Yet as a third album, it had begun its pre-life as possibly, in the record company’s eyes, a make-or-break shot. Everyone had twigged that Debbie was fabulously photogenic, an actual star, but as a commercial conduit was that being maximised? Chrysalis co-founder Terry Ellis declared, “I want to make them into a worldwide multi-platinum success”. So Aussie Chapman replaced New Yorker Richard Gottehrer, who had produced ‘Blondie’ and ‘Plastic Letters’, and the band were told they were capable of more. “I raised the bar”, Chapman said, “to a point they didn’t even know existed”.

The months leading up to the ‘Parallel Lines’ sessions had been getting increasingly weird for Blondie. In a way it had started in 1977, when the band supported Iggy Pop on his North American tour for ‘The Idiot’, with David Bowie playing keyboards for Iggy. Chris Stein explains what a class act the duo of deities were to them.

“They were awesomely professional, sweet and gracious,” he says. “A tough act to follow. Later tours with other bands who were more competitive were a comparative disappointment. Bowie gave Debbie pointers about stagecraft. It was a great way to start our touring career.”

The rest of 1977 was manically busy for the band. “I realised I never saw ‘Saturday Night Live’ that year because I was out every Saturday,” says Chris. The gigs included their first visit to the UK, playing with fellow CBGB’s graduates Television, which was crucial to the buzz around them. And as 1977 morphed into 1978, Fab 5 Freddy took Debbie and Chris to a very early hip hop gig in the Bronx. This eventually inspired ‘Rapture’, but it had already seeped into their musical subconscious.


Blondie spent six weeks at Record Plant, New York City, in June and July 1978. But ‘Parallel Lines’ wasn’t all sunshine and roses to record, with some fractious moments occurring.

“There was a certain amount of competition within the band,” admits Debbie, “never mind outside it. Who was writing what songs… I’m not gonna point fingers at anybody, because at the same time, strangely, we all really stood up for each other too. I guess we were sorta like brothers and sisters: healthy rivalries, in a way. I wasn’t going to be anybody’s victim and I wanted to do what I did on my own terms. I was a stubborn young woman, but as vulnerable a human being as anyone else.”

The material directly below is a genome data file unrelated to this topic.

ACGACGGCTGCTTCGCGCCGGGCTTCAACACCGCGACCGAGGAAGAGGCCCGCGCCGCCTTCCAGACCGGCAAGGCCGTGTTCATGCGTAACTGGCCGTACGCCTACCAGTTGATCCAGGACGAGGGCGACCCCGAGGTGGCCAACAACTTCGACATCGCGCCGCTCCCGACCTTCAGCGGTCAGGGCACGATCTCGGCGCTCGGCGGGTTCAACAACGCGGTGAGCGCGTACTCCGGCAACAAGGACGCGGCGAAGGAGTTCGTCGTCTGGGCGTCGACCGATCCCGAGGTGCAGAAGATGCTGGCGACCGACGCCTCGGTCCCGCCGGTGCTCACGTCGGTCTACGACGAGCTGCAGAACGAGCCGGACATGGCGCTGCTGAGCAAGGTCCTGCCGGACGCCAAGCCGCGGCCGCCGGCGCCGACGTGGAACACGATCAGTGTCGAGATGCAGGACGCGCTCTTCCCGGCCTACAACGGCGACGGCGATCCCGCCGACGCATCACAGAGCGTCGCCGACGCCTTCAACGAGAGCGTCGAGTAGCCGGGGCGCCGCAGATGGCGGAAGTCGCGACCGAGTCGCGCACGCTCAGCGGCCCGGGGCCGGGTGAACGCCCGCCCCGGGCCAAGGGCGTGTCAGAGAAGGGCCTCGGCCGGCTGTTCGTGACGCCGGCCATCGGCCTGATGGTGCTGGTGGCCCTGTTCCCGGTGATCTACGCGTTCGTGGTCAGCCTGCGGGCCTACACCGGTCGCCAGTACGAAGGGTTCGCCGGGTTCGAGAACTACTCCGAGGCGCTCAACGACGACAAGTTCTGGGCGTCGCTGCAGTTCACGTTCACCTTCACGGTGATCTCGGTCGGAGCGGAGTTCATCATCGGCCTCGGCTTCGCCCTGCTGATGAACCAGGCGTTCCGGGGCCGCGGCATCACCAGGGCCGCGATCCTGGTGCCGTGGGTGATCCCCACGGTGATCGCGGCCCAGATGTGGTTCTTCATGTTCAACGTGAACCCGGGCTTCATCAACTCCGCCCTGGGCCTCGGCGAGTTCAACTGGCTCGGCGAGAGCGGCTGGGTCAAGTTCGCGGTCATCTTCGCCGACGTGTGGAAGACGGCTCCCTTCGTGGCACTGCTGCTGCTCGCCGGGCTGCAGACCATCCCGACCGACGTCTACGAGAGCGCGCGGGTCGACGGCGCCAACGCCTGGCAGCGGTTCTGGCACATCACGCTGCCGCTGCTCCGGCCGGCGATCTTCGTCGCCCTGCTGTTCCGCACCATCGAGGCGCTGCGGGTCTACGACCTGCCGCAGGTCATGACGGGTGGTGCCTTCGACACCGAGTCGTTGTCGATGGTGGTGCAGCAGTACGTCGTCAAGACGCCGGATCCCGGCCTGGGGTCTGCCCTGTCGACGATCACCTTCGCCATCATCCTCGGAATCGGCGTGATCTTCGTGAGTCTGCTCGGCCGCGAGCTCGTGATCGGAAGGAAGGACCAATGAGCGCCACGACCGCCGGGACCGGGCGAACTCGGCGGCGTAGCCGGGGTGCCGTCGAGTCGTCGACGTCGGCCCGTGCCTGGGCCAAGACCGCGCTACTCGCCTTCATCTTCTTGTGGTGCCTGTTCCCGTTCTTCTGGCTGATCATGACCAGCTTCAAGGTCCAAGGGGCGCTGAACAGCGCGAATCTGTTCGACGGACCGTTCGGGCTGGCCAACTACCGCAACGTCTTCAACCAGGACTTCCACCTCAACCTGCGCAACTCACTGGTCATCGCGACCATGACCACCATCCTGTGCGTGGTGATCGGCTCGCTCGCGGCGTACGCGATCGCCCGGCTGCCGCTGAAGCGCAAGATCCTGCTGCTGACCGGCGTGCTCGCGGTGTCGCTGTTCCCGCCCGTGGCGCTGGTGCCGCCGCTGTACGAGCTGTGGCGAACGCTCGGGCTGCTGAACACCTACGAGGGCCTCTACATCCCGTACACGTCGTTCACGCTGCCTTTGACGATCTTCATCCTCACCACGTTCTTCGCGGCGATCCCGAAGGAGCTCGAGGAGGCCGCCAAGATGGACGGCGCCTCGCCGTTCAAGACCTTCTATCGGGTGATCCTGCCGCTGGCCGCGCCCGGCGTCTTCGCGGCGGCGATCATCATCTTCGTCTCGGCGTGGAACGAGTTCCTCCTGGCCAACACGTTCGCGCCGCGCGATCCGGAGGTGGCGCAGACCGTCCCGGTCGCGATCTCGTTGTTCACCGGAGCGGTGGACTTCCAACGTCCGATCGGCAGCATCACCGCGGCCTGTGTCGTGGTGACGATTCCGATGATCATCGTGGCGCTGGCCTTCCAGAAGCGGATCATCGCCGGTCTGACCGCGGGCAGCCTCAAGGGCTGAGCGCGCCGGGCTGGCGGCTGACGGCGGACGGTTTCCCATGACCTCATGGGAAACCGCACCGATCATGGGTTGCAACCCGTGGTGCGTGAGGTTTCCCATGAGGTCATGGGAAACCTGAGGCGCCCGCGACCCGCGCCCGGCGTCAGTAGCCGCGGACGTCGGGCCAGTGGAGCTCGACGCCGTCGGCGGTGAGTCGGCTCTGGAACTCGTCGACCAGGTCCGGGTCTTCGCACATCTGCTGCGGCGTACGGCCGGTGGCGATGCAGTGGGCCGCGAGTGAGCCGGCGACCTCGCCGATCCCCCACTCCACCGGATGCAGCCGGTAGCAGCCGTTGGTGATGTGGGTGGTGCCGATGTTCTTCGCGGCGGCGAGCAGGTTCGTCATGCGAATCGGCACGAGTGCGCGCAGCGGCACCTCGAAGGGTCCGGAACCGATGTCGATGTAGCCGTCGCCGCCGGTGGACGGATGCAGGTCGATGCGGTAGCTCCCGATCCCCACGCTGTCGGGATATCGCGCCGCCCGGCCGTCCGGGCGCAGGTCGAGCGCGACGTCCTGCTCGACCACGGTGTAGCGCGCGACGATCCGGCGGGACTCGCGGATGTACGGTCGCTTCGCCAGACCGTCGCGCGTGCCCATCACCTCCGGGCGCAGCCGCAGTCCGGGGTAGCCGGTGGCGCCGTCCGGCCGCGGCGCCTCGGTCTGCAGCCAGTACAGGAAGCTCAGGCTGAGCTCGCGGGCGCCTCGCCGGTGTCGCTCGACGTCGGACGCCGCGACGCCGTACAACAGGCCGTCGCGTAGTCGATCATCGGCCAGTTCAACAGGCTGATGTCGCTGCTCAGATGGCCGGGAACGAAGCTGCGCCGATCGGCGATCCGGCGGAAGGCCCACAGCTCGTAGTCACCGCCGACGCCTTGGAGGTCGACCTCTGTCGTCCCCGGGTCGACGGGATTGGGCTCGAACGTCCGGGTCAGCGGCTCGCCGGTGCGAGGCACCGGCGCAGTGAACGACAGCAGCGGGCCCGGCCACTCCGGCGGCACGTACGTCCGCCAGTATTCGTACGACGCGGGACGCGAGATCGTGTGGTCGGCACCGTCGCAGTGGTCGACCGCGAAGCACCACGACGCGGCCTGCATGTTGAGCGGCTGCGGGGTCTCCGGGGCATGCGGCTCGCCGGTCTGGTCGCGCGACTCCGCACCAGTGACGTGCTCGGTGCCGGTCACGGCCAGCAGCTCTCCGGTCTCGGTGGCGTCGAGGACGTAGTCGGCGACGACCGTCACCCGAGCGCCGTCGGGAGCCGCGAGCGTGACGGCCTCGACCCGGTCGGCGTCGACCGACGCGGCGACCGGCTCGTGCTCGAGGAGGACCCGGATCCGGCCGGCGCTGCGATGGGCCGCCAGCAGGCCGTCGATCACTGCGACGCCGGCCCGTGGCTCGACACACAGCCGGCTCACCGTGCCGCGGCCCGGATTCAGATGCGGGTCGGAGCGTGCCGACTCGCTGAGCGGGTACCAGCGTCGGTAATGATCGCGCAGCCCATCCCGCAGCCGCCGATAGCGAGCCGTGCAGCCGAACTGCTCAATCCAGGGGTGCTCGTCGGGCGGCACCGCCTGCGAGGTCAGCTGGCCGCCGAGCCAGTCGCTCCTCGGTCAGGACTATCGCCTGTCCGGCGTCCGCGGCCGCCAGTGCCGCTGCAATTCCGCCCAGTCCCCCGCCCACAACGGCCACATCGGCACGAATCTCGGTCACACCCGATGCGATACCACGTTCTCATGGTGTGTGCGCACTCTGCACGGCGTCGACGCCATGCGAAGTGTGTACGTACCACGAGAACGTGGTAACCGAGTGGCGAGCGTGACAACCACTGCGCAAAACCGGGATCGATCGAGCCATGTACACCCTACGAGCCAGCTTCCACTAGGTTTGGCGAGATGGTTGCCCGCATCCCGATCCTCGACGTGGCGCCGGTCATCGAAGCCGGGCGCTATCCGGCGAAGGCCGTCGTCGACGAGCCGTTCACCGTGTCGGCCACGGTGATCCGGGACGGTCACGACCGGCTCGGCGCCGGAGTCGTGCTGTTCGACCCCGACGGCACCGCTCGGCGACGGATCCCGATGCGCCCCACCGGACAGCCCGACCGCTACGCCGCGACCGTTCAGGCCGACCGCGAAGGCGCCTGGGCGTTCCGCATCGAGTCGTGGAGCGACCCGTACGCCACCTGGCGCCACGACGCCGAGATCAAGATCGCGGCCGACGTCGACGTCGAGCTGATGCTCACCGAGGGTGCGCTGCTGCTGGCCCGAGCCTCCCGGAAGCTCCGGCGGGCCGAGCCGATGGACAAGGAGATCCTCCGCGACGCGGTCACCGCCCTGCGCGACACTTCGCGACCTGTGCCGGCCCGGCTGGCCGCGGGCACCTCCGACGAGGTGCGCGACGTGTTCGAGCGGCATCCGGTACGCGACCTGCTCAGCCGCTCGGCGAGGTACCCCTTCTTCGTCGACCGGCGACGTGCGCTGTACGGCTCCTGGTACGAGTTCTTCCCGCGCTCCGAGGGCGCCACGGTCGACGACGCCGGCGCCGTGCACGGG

Mucho mistrust, indeed. Debbie hadn’t been keen on Mike Chapman’s appointment either. Chapman has said she thought “they were New York and he was LA”. He’s suggested that Chris was stoned too often in the studio and that the band, apart from Debbie and Chris, were arguing a lot among themselves, with the normally mild-mannered Nigel Harrison even throwing a synth at him. Chapman has claimed that he “went in there like Adolf Hitler” with his work-hard ethic, and that he drove Debbie, who was scribbling down lyrics seconds before a take, to tears.

Yet when, astonishingly, Chrysalis weren’t instantly convinced by the album’s class, even talking about a complete makeover, it was Chapman who persuaded them to unleash it upon the world. But even then there were wobbles – the title came from an unused lyric and the iconic record cover was unloved by the boys, including Chris, who thought it reduced him to a background figure in his own band.

Of course, the net result is a joy, a fairground ride of harmonised adrenaline. ‘Parallel Lines’ had it all, the perfect package – the songs, the production, the image (that cover), and the attitude. The deceptive depth and poetry of ‘Picture This’ was the first single in the UK, although in the States it was ‘I’m Gonna Love You Too’.

Then came the venomous ‘Hanging On The Telephone’, followed by ‘Heart Of Glass’. ‘Sunday Girl’ (another UK Number One) and ‘One Way Or Another’ (US only) kept the hits coming.

“The only one I knew was great was ‘Hanging On The Telephone’,” says Chris, “because we were in Japan playing it on a cassette machine and the Japanese cab driver started tapping his fingers on the steering wheel. I thought, ‘Wow, if it spans these gaps of culture, there must be something to it!’.”


‘Parallel Lines’ was the ‘Thriller’ of its day; a much-needed no-filler blast of pop brio, when the previous year, as Chris Stein recalls, “I felt pursued around the world by ‘Hotel California’. It was inescapable, emerging from radios wherever I was. It sort of drove me crazy.”

‘Parallel Lines’ proved you could check out of long-hair rock and leave the punk ghetto with your principles intact. ‘Fade Away And Radiate’ even offered a glimpse of “blue blue neon glow” Euro-style synthpop, Robert Fripp free-forming over the outro. And yes, there was its secret weapon humdinger, ‘Heart Of Glass’, which staked its claim as the first white disco smash, albeit after the likes of Bowie’s ‘Young Americans’ and Roxy’s ‘Love Is The Drug’, and contributed as much to the rise of the machines in the popular consciousness as ‘I Feel Love’ or ‘Trans-Europe Express’.

“It just worked out nicely for us, for all the bands,” says Debbie. “The fact that everybody grew up and got momentum and colour and interest: the Ramones, Patti Smith, Talking Heads, Television. People were now going, ‘Oh, let’s record these guys’. And that’s what all of us had wanted. When you start up a rock band, you envision yourself being whoever is the biggest thing in the world at the time, you know? Like, why else would you do it? We always had a lot of passion for what we did.”
And it was a gas.

‘Parallel Lines’ was released by Chrysalis in September 1978